10) Release attachment to a specific outcome and keep yourself in the present moment.


photo: Salvatore Vuono,

Centering Is Good Business Strategy

Recently, I was coaching with a manager who encountered a serious business situation. Her response would have significant affect on her future and the future of her company. She was wise enough to know that a hasty reply to the e-mail she received would not be the best way forward. At the same time, she was concerned and wanted to get the situation under control quickly. She decided she needed to sleep on it and give herself time to determine the best strategy in the situation. She did exactly that. I was impressed with her self-control and acumen in a difficult situation. The next day she responded to the e mail in a very powerful way and knew clearly how she wanted to proceed.

Centering is the focusing of your attention and also the alignment of mind, body and emotion to a specific purpose. When you are in your center, you are at your best. The process of regaining your center when you have lost it, often takes some time. The time you take is well worth it. Centering is good business strategy. When you operate from your center, your decisions, communication and performance have the best chance of succeeding and serving your interests.

photo: Serge Bertasius Photography,

Speaking Up

Speaking up is an art. Anyone can talk loudly and often. The art of speaking up is about speaking in a way that makes a difference and accomplishes your intentions. Here are some ways you can develop your skill in the art of speaking up.

• Never speak while your emotions are out of control – when you do, it always ends up wrong

• Choose your words intentionally to maximize others’ understanding of what you are saying

• Let your words reflect your emotional intelligence regarding the people you are communicating to

• Think out the possible ramifications of speaking up before you do – weigh the risks and benefits

• When something is important to you, believe in yourself and in your reasons for speaking up

• Be clear regarding what you want to accomplish by speaking up

Speaking up is an essential component of leadership. Do it wisely and well.

photo: marin,

Has Anything Got You Numb?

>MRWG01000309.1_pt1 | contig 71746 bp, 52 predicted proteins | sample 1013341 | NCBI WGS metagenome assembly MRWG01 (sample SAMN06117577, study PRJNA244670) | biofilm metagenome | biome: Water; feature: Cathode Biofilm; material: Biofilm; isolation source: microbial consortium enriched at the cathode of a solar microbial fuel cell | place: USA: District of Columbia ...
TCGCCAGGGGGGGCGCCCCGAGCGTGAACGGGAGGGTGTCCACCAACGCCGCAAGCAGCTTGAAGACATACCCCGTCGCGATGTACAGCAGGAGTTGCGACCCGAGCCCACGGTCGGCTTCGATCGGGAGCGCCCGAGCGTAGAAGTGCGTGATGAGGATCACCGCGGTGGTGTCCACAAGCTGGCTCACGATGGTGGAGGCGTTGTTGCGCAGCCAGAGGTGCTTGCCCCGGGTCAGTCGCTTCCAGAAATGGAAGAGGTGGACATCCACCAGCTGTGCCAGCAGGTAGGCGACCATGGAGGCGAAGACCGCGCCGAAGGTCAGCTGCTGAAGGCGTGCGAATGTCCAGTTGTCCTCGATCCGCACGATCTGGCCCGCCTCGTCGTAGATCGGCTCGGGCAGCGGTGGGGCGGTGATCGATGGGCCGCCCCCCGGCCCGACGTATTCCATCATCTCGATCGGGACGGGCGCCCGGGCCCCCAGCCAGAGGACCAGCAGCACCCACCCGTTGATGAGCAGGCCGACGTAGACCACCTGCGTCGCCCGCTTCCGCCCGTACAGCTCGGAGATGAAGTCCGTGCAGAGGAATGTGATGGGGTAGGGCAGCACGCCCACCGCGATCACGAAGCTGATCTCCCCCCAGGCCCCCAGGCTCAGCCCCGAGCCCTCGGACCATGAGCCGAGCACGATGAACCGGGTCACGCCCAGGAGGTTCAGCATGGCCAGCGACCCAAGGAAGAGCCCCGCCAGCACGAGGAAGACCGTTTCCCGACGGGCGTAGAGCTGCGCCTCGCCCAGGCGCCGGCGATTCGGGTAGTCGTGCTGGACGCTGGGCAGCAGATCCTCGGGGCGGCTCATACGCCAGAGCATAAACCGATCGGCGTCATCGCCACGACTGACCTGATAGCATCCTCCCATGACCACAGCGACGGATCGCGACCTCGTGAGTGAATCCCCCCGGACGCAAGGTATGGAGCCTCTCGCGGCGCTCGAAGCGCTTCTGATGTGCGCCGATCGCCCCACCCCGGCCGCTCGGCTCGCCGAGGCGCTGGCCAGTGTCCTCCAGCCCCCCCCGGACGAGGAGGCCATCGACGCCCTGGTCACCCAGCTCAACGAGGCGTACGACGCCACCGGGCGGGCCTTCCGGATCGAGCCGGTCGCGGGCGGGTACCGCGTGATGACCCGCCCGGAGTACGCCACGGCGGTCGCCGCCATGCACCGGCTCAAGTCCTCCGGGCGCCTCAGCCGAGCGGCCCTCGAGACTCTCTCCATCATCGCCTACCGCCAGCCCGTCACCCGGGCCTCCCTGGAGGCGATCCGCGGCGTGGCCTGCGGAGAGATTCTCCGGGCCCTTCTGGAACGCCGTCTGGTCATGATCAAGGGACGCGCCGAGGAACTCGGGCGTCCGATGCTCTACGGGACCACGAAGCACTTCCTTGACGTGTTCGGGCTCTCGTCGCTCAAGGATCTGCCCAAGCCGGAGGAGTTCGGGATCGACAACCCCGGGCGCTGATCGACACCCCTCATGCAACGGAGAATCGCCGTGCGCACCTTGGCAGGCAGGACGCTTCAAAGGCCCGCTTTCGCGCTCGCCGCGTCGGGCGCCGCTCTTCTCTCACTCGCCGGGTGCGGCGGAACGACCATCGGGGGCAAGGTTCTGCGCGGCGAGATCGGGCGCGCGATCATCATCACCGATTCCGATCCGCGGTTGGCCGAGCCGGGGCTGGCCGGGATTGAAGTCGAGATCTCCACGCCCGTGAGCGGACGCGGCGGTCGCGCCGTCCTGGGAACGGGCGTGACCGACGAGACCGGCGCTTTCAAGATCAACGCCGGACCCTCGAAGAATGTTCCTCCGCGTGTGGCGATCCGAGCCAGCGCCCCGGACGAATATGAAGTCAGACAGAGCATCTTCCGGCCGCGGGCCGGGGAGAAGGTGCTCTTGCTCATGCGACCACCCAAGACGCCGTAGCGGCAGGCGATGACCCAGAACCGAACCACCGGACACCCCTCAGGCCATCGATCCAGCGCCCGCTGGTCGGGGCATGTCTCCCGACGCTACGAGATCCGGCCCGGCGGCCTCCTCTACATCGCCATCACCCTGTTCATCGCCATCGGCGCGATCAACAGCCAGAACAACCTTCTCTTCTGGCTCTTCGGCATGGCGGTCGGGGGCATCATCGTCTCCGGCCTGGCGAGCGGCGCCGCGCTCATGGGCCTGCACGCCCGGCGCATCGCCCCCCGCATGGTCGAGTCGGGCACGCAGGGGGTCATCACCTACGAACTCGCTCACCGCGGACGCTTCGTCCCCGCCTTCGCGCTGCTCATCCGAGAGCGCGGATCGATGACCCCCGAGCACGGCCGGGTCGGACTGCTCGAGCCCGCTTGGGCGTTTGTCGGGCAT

Numb:  1. Deprived of the power to feel or move normally  2. Emotionally unresponsive; indifferent

Sometimes, experiencing disappointing results or having continually bad interactions can cause you to back away. At first, this is an understandable protective mechanism. However, remaining in a backed – off place can negatively affect your outlook and performance.

Say that you and our team have received repeated criticism from a senior manager. Your presentations in staff meetings are often disparaged without merit and your suggestions are dismissed. Something’s wrong when this happens. There could be many reasons: it could be the senior manager’s personality or style, what you are offering could have flaws, or the senior manager could think he or she is “helping” you and your team by being “tough”. If your initial response is to back away, don’t let too much time pass before you begin to address it. Observe carefully and strategize how to approach the senior manager or otherwise address the situation.

Or, say you have a team member reporting to you that you are clashing with. Undoubtedly, this is affecting the rest of your team and is slowing you all down. In addition, your performance has to be affected – both yours and the team’s. Once you create some distance from the situation, devise a strategy to deal effectively with the team member. Be open to dialogue with them, changing what you can and being clear with them that the situation has to improve.

When you avoid or fail to deal with a situation, you gradually become numb. You fail to see the impacts the situation is creating and you allow them to fester and grow. It may become an “emperor has no clothes” situation, where everyone sees it but you. Inevitably, it will come around again in a much bigger way – such that you cannot ignore it any longer – possibly bringing with it consequences you would rather not have.

Do not become numb. Stay vital, in communication, alert and proactive. Numb will never do you any long-lasting good.

photo: Idea go,

How Your Communication Is Heard

When I was in college, a professor said to me “You are mature to the extent to which you realize how your actions affect others.” That advice has stayed with me. How you communicate falls into this. Effective communication has to be heard the way you want it to be by the person you are communicating with. It is not just how you say it, but how they hear it.

How a person hears you is influenced by a myriad of factors – how they feel at that moment, their perspective on your subject, their personality and temperament and how what you are saying could impact them. So what do you do? Conduct a labyrinthian analysis of the emotions and perspective of the person you plan to communicate with? I don’t think so.

It really is about your ability to observe and understand. If you develop your emotional intelligence and keenly observe the reactions of others to what you communicate, you will develop the ability to communicate effectively with them.

We are not a uniform human race. Our diversity is our strength. The challenge lies in realizing this, getting out of our own box and relating effectively to the perspectives and experiences of those to whom we communicate.

photo: jesadaphorn,